About the Author
Robert Kwaku Buor Bofah PhD '71 earned a BA (Hons.) from the University of London in 1961, an MA University of British Columbia in 1963, an MA from the University of Pennsylvania in 1968, and a PhD from the MIT Department of Urban Studies and Planning (DUSP) in 1971.
The study is concerned with the development of entrepreneurship at the grassroots level. A school of social scientists believes that in the development of this type of entrepreneurship, "supply determinants", i.e. socio-cultural factors and experience which determine a subgroup's or individual's ability to perceive entrepreneurial opportunities engendered in the process of economic development, are more important than "demand determinants", i.e. governmental actions and programs geared to entrepreneurial promotion. This study however takes a contrary view that demand determinants are more important. In support of this viewpoint, the entrepreneurial experience of American Negroes is used as a frame of reference.
To evaluate the significance of socio-cultural and institutional factors in the development of black entrepreneurship since the Civil War, the Southern socio-economic environment, the attitude of the Federal Government toward Negro economic progress, the impact of the trade union movement and goals of race-advancement organizations are examined. Our analysis shows that the hostile Southern environment, the passive federal attitude toward black economic progress, and the exclusion of most blacks from the mainstream of the trade union movement militated against the development of black entrepreneurship. What is more, black leaders failed to address themselves to the key economic issues that would have enabled blacks to achieve economic integration and progress.
To understand the contemporary characteristics and problems facing black etrepreneurs, and to devise appropriate programs to assist them, 52 black businesses in Boston, selected on the basis of "better performance", are employed as a case study. The study identifies seven types of enterprise and finds that they differ with respect to employment levels, wage rates, extent of capitalization, use of federal loans, physical assets, sales, insurance premiums, etc. Among the entrepreneur's many problems, inadequate sources of finance and employee-related problems are most pressing. It is further discovered that as "organization-makers", they exhibit some common characteristics, namely (1) they come from average Negro homes; (2) most of them have had worthwhile work experience in the white business sector; (3) 54% of them possess second businesses; (4) they are less involved in community affairs; and (5) most of them went into business for the purpose of reaping the fruit of their own labor and making money.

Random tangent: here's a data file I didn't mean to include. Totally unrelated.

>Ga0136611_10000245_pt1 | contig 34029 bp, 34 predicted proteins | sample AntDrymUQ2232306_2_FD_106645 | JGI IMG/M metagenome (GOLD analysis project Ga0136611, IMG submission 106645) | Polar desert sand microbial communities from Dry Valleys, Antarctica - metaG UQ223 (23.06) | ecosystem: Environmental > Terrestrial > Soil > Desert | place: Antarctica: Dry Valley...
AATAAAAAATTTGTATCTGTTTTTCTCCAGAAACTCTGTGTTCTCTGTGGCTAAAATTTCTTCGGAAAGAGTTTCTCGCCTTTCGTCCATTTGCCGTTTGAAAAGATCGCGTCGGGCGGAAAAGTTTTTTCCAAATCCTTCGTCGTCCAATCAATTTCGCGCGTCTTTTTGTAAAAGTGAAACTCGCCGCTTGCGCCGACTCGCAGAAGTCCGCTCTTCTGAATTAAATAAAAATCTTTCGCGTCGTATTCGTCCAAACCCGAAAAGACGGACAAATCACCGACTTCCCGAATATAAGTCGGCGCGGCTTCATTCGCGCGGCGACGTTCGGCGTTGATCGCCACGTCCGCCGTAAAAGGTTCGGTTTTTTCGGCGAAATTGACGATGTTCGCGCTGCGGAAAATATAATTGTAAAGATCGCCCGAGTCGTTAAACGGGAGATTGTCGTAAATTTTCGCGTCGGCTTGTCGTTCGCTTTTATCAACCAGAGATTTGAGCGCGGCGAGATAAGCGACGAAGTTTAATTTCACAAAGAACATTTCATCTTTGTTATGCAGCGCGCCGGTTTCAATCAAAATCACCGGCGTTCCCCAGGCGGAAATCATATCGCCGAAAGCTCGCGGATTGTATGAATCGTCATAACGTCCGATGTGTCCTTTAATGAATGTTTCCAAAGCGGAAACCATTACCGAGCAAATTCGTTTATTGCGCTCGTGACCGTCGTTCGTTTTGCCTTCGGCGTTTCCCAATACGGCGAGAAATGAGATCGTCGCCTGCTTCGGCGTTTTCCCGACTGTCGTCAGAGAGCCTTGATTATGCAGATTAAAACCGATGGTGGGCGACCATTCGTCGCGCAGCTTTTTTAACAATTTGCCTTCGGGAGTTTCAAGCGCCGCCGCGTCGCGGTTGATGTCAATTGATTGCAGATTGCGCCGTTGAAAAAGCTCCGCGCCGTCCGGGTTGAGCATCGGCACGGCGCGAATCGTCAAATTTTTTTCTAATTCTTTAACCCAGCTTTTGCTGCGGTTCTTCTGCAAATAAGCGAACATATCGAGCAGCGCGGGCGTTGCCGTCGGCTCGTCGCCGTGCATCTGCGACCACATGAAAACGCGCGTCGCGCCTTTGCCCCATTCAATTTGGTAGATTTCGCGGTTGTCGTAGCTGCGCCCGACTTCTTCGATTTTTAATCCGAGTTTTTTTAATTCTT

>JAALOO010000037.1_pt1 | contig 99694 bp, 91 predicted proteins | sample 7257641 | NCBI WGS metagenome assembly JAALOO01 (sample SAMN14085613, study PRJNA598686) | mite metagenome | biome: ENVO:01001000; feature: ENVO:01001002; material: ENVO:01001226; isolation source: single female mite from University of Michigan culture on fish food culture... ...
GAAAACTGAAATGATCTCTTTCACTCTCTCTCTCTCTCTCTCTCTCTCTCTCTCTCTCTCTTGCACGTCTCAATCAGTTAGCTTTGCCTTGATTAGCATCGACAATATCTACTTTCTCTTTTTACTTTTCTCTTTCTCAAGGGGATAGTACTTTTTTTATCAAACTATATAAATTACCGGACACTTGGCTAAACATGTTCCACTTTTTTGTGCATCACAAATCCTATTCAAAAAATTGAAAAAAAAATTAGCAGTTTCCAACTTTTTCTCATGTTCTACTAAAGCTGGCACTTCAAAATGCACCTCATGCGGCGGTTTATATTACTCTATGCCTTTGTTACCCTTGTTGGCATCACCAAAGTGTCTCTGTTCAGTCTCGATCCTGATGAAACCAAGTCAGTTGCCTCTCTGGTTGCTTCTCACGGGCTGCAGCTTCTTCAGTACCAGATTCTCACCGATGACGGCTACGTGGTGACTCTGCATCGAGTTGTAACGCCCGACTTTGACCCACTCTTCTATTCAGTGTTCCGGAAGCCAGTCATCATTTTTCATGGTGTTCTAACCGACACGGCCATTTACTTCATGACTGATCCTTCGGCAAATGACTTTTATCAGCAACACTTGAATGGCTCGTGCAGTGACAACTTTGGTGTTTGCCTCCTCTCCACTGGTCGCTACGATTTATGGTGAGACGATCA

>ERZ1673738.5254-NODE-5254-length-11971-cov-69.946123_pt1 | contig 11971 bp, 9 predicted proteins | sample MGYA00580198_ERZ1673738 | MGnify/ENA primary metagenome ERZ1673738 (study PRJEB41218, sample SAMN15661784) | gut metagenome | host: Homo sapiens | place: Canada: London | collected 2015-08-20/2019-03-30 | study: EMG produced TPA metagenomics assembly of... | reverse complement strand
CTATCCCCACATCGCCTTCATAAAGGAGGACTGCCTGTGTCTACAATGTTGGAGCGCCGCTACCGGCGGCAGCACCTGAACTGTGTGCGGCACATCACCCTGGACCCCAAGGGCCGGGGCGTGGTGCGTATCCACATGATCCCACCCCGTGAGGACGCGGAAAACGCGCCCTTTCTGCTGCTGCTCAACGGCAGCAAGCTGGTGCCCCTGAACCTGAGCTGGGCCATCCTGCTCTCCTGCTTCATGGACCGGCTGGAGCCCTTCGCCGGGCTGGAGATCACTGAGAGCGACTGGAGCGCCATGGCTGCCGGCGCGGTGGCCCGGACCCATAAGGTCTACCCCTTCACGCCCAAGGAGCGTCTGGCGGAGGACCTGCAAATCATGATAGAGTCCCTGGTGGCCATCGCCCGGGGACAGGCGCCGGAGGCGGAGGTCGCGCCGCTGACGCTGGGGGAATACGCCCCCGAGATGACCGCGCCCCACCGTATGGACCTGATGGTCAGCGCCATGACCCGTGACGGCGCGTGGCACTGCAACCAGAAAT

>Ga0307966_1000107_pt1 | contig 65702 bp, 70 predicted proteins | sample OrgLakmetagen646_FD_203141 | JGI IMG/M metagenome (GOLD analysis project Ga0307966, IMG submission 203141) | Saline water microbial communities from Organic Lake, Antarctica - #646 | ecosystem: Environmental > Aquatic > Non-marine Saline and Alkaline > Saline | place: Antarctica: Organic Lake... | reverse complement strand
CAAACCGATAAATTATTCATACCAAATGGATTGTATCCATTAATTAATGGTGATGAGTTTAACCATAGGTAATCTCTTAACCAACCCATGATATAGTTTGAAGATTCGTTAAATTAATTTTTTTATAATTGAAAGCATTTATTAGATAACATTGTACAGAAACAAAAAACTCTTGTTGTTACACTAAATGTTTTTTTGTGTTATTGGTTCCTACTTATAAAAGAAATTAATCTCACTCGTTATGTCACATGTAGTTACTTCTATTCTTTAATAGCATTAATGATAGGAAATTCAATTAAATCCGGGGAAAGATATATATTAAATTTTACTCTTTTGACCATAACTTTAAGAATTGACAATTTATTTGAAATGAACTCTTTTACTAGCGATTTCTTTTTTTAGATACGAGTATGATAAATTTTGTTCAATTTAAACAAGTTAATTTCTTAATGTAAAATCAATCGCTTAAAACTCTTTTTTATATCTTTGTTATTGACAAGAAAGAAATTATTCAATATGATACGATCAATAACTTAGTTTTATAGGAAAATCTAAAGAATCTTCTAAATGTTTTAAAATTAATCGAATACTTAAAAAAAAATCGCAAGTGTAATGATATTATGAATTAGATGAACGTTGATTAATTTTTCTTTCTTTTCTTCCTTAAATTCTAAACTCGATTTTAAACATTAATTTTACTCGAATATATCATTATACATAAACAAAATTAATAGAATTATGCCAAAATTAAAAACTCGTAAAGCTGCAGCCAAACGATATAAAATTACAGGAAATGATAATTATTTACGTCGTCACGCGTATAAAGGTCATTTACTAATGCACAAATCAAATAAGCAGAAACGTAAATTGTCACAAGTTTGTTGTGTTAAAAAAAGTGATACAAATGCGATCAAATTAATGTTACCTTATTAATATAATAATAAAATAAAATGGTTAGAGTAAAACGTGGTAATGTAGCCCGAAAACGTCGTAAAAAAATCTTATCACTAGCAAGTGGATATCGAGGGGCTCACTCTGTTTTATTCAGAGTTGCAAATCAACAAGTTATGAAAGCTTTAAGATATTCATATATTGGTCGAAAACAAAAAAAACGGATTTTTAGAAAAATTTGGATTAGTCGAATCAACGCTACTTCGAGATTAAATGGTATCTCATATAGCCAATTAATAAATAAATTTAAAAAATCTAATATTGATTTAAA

Finally, in search for workable solutions to black business problems, federal assistance programs for minority businesses are evaluated, and it is concluded that overhauling of existing programs is overdue and that the private sector has a crucial role to play. Furthermore, it is argued that long range solutions should be conceived within the framework of a national urban policy. On the basis of the Boston survey, "incremental" solutions are proposed for tackling such immediate problems as inadequate loans, poor fringe benefits for employees, high cost of relocation and dual entrepreneurship.
Bofah, Robert Kwaku Buor. "An historical appraisal, contemporary problems and future prospects (a study in demand for entrepreneurship)." Thesis. Massachusetts Institute of Technology, 1971.